“Our case supports previous reports of [energy drink]-associated adverse [cardiovascular] events and suggests that arrhythmia could be a complication of these products,” wrote the study’s authors, in the Journal of Addiction Medicine.
They noted that many other ingredients also present in energy drinks, such as taurine and guarana, could also have potential effects on cardiac function. They also suggested combinations of energy drinks, alcohol and other drugs may be worth investigating as possible contributors to heart problems.
The patient, a 28-year-old man in the US, visited an emergency room with bloody vomit – on examination, doctors found his heart rate was 130 beats per minute, while an electrocardiogram revealed atrial fibrillation, a potentially-life-threatening abnormal heart rhythm.
Other than a BMI of more than 41, doctors found no physiological reasons for the patient’s arrhythmia. But the study’s authors noted he had previously had similar heart palpitations, and regularly consumed energy drinks (EDs).
Two energy drinks a day
“He endorsed recent episodes of palpitations, but denied any past medical history, illnesses, or illicit drug ingestion. He reported daily consumption of two to three beers and two Monster EDs (containing a minimum of 320 mg of caffeine; 160 mg in each drink) for the past several months, and also chewing tobacco,” wrote the authors.
The patient received medication for his abnormal heart rhythm, which returned to normal within 48 hours. Follow-up exams six and 12 months later showed no symptoms of arrhythmia, and his heart appeared normal.
The authors were clear that while other factors such as sleep apnoea may have contributed to the arrhythmia, they believed energy drinks played a part in the patient’s condition.
“Based on this case, coupled with previous reports, we suggest that arrhythmia could be a complication of ED consumption, and that healthcare providers caring for otherwise healthy young adults who present with unexplained arrhythmia should inquire about ED intake,” they added.
The authors said other than this case, there had been two previous documented cardiac incidents involving energy drinks: “Interestingly, all these three cases occurred in males younger than 30 years of age who reported coingestion with other substances (ie, alcohol, marijuana, or Red Bull). Cardiac studies did not reveal any predisposing cardiac abnormality in any of these patients, and all cases resolved after cessation of ED and appropriate supportive care.”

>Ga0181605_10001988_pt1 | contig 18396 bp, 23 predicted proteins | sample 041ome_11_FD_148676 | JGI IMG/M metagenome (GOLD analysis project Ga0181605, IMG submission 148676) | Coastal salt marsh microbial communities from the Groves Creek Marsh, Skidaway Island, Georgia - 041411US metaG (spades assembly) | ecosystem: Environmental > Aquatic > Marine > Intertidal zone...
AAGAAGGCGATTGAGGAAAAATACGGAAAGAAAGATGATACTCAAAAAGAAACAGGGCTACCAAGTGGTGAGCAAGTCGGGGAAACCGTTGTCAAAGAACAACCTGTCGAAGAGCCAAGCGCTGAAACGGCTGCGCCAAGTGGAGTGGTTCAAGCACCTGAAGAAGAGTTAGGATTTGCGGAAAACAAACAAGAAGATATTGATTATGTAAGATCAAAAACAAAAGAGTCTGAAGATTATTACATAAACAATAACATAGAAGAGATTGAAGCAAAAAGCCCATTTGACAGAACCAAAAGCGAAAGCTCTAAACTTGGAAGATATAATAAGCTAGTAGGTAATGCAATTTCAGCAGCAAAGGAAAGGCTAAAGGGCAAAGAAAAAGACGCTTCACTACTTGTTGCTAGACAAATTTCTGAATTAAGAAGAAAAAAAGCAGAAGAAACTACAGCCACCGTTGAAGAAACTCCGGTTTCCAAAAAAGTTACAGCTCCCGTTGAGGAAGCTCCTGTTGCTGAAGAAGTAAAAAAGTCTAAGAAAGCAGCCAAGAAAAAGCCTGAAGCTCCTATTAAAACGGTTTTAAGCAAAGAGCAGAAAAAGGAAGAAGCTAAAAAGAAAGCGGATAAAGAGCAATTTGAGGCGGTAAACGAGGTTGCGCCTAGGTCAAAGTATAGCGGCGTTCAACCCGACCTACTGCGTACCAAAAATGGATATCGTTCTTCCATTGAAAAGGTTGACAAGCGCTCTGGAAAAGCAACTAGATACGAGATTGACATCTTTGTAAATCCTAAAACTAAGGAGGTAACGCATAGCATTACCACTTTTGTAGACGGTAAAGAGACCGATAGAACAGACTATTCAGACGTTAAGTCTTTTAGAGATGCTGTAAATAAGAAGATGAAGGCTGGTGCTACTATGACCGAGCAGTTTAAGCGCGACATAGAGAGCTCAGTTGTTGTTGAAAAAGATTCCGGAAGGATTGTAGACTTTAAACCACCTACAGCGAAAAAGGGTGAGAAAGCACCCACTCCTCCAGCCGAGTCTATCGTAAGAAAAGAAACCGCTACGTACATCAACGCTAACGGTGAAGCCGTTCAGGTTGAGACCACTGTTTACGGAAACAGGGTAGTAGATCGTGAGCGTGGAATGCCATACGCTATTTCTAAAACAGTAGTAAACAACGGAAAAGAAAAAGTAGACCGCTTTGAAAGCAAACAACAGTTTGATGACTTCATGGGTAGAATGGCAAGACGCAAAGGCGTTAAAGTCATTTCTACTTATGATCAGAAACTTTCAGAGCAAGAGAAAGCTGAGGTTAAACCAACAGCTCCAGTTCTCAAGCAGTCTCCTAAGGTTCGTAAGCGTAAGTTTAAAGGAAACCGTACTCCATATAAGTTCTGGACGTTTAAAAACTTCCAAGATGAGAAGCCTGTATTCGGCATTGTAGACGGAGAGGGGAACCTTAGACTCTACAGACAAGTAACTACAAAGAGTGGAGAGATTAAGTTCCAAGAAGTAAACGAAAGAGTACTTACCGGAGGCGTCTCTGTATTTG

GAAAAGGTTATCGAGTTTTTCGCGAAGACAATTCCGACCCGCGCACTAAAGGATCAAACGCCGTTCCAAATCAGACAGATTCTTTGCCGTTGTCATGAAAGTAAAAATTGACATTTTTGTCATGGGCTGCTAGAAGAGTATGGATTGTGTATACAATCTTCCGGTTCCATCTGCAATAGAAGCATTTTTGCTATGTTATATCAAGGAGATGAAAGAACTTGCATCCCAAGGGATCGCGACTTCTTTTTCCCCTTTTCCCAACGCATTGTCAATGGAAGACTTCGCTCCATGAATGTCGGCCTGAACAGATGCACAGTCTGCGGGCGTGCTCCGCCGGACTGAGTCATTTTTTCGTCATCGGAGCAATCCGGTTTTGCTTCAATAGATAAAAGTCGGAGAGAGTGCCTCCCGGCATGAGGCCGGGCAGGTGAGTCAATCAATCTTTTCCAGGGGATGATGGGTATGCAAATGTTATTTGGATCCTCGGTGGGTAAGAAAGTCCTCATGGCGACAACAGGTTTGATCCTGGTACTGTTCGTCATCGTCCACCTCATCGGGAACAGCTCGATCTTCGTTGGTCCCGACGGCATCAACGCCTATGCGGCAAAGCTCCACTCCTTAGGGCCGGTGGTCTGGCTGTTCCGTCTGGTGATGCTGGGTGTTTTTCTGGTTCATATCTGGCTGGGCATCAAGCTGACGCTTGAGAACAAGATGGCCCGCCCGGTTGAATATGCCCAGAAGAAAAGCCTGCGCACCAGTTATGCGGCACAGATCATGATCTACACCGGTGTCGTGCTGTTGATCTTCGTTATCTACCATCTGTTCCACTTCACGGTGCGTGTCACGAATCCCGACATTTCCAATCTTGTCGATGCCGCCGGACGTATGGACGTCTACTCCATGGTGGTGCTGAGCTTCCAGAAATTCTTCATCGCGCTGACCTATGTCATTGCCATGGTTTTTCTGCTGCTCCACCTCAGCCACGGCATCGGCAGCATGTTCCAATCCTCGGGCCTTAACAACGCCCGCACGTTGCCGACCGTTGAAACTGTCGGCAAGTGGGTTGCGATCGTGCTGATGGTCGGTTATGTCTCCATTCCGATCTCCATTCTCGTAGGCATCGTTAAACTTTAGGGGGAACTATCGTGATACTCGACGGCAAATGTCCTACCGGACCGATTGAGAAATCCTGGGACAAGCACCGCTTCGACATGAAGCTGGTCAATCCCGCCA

They also found six cases involving Red Bull, and 40 reports to the US Food and Drug Administration (FDA) of cardiovascular incidents allegedly involving Monster.
Taurine, guarana and alcohol also to blame?
Regarding the combination of caffeine and other substances in and consumed with energy drinks, they suggested further study was needed. They noted that taurine has been shown to interfere with sodium channels related to regulating the heart’s rhythm.
“It is then conceivable that taurine content of Monster ED could lower the arrhythmogenic threshold for caffeine. Moreover, ingredients such as guarana frequently contain additional caffeine above the amount listed by the ED labels,” wrote the authors.
“Another possible contributor to development of adverse [cardiovascular] events could be coingestion with other substances as EDs are often consumed with alcohol and illicit drugs which may potentiate the effects of caffeine,” they added, noting that alcohol can increase the half-life of caffeine by 72%.
The authors said this case and others is “only suggestive but not conclusive evidence of a causal relationship” and their aim is to make doctors aware of the potential association of energy drinks with cardiovascular events.
However, they did conclude that wider action could be needed: “While the effects of long-term consumption of EDs are unknown, it may be reasonable to limit their use, especially in combination with alcohol or illicit substances and in patients predisposed to arrhythmias.”
Source: Journal of Addiction Medicine
Published online ahead of print, doi: 10.1097/ADM.0000000000000234
“Energy Drink Consumption and Cardiac Complications: A Case for Caution”
Authors: Sattari, M; Sattari, A; Kazory, A